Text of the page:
by Jenny Veenstra
Guest Blog written by Grand Prix rider Jenny Veenstra
Jenny Veenstra: Being succesfull with a less than ideal horse. It is possible!
Guest blog written by Grand Prix rider Jenny Veenstra
Sometimes you come across horsesthat people don’t have high expectations of. The conformation is not exactly brilliant, the feet are crooked or the gaits don’t show a lot of potential. Still, you have a connection with the horse and want to see what level you both can reach.
On a regular bases I see horses like that actually succeedin dressage. At the same time horses that are supposed to be extremely talented disappear never to be shown again.
How is that possible? And how do you get the most out of a less talented horse?
A student of mine bought several years ago an older Friesian breeding mare she knew.The mare had sweet-itch, a big potbelly, no muscle and very average gaits. A lot of people advised her not to buy the horse, but she had a connection with the horse.I told her she at least knew what she was getting for her (little) money, and with some luck the sweet-itch could be kept down with a flyblanket. With another more expensive horse she really had no idea what she would get and wasn’t sure she would have the same connection. She bought the horse and in a few years time she went up the dressagelevels rapidly. Now, with the mare being 17 years old, she is successfully competing EM level and has not reached her limit yet, the mareis starting her flying changes and is still making progress!
I was asked to train a young warmblood that had problems with the right lead canter, probably from nervedamage after surgery. As a four year old I started his training to teach him the right lead canter for his owner and he really struggled with the right hind leg. But now, four years later, he is ready for Prix Saint Georges and although I have to pay attention to keep him carrying his weight on the right hind leg, he then uses this leg just as well as the other.
Ofcourse we would all rather have a horse that has no flaws at all and has an excellent conformation with three good gaits. But those horses are rare to find and carry a huge pricetag. At the same time there is absolutely noguarantee for success AND there are plenty of horses that are very capable of working well without being that excellent to begin with.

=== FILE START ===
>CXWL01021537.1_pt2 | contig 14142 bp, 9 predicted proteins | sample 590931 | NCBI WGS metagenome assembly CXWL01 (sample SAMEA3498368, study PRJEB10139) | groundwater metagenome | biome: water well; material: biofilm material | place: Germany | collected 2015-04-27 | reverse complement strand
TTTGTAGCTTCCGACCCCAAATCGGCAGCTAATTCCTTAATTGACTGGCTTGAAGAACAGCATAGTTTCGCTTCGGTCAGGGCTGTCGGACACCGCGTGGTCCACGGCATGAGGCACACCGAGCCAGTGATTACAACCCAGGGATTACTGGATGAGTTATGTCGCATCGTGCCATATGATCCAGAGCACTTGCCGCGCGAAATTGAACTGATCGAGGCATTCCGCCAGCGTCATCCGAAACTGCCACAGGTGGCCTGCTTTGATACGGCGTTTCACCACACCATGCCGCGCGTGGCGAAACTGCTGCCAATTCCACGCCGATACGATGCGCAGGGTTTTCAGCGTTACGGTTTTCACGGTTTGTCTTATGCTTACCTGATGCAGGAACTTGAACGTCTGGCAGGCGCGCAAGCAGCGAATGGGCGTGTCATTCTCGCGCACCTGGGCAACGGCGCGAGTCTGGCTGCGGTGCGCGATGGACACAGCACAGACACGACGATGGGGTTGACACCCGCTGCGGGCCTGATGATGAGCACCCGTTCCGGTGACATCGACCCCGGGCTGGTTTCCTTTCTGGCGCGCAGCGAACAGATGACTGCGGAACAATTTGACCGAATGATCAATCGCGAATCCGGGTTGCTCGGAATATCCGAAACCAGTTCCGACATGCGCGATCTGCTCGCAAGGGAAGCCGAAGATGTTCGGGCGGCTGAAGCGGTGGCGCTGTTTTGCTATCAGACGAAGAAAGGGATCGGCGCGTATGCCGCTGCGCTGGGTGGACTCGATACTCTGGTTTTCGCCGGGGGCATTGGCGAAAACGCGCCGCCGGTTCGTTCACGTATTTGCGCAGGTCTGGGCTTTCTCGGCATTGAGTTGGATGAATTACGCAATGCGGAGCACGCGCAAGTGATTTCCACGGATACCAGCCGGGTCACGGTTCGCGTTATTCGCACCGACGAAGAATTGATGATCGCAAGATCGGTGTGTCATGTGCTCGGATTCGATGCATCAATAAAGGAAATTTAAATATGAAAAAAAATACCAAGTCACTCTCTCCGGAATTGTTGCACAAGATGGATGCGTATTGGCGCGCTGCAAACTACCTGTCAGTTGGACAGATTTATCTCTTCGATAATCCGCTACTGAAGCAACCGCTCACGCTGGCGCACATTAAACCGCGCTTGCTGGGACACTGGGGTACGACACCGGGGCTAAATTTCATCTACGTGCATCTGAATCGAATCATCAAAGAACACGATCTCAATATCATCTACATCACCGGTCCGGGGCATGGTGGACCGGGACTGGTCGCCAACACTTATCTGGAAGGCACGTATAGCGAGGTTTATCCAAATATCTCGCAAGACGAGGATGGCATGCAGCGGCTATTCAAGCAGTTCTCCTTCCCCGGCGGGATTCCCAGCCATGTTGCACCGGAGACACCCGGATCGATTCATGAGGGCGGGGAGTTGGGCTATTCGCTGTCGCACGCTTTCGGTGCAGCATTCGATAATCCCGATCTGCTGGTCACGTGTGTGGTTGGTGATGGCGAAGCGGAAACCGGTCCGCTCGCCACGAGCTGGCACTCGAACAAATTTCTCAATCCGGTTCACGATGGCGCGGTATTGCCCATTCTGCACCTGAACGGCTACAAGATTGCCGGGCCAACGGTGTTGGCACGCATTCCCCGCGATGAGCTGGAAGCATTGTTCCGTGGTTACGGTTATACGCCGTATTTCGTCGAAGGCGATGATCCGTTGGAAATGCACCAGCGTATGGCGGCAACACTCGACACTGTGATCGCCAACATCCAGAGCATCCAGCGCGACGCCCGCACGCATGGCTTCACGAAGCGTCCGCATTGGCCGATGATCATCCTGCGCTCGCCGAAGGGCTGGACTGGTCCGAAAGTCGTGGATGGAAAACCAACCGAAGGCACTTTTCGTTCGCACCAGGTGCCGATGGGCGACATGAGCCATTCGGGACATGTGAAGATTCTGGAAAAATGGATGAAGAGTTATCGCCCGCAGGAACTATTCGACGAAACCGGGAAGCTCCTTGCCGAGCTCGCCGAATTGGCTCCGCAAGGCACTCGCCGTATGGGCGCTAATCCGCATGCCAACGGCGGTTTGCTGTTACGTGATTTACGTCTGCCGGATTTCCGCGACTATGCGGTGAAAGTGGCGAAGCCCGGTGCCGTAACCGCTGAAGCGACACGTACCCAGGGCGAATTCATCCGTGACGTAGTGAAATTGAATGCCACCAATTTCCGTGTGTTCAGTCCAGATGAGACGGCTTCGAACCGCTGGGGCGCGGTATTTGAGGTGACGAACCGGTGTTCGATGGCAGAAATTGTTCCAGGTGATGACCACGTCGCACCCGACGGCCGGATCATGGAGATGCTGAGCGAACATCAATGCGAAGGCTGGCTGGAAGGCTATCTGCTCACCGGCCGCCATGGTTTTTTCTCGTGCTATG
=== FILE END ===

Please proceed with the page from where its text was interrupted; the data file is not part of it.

A very important part in that is the character of the horse. A lot of people underestimate the value of a horse that is absolutely willing. Theydon’t look past the physical flaws of the horse, but I know some dropdead gorgeous horses that simply don’t want to work and then there is really nothing you can do. For me, character is more important than conformation or gaits. There are a lot of horses that reach greatness because of their fantastic character!
My Friesian stallion Wolter is an example of such a character. He is now fifteen years old and has been giving me 200% every day of training since he was three years old. A wonderful gift that can bring tears to my eyes when I start to think about it and brought us to Grand Prix together.
The big book of excuses
Not only is your horse’s character important, but also your own attitude plays a big part. Luckily that is something you can control! If you have a horse that has physical challenges, then it is all the more your attitude and working spirit that counts.
If you really want to improve yourself as a rider and are willing to learn, then you are half way there. This is however, not that easy, as I have noticed over the years. A lot of riders say they really want to do well in dressage, but only focus on the horse and not on improving themselves as much.
They regularly look in their ‘Big Book of Excuses’ and always find some reason why they couldn’t train as much or are not open to criticism and have an excuse for everything. It is not a problem if you don’t want to train hard, but then you have to accept that your performance will not be that good either.Especially with a horse that is not an eyecatcher to begin with.
To perform well with a horse like this, you will not only have to get the maximum out of the horse, but also out of yourself. For that, you have to have, or develop a true sports mentality. It is a conscious choice whether you ride dressage for your hobby or as a true sport.
A definite must is to be sure the horse you train has no pain. A horse that is weak and limited because of this weakness, is not a problem in my eyes. It will just take time to develop stamina and muscles, but if you take that time, the power will come.
What definitely is a reason for me to doubt to start training a horse at all, is when the horse has big problems at a young age, like tendon injuries. For some horses then sport is not a way to get them stronger and better, but will actually put too much strain on them and be a hazard to their health. For me that is the limit, sports should make a horse healthier and not unsound.
Being successful with a less than ideal horse is definitely possible. It does ask more of the character of your horse, his attitude and your determination and hard work. That part you control. If you don’t open the Book of Excuses all the time, want to work hard and try your best each day, you can have a lot of fun with the sport of dressage and be successful in it, even with a less than ideal horse.
Grand Prix dressage rider and trainer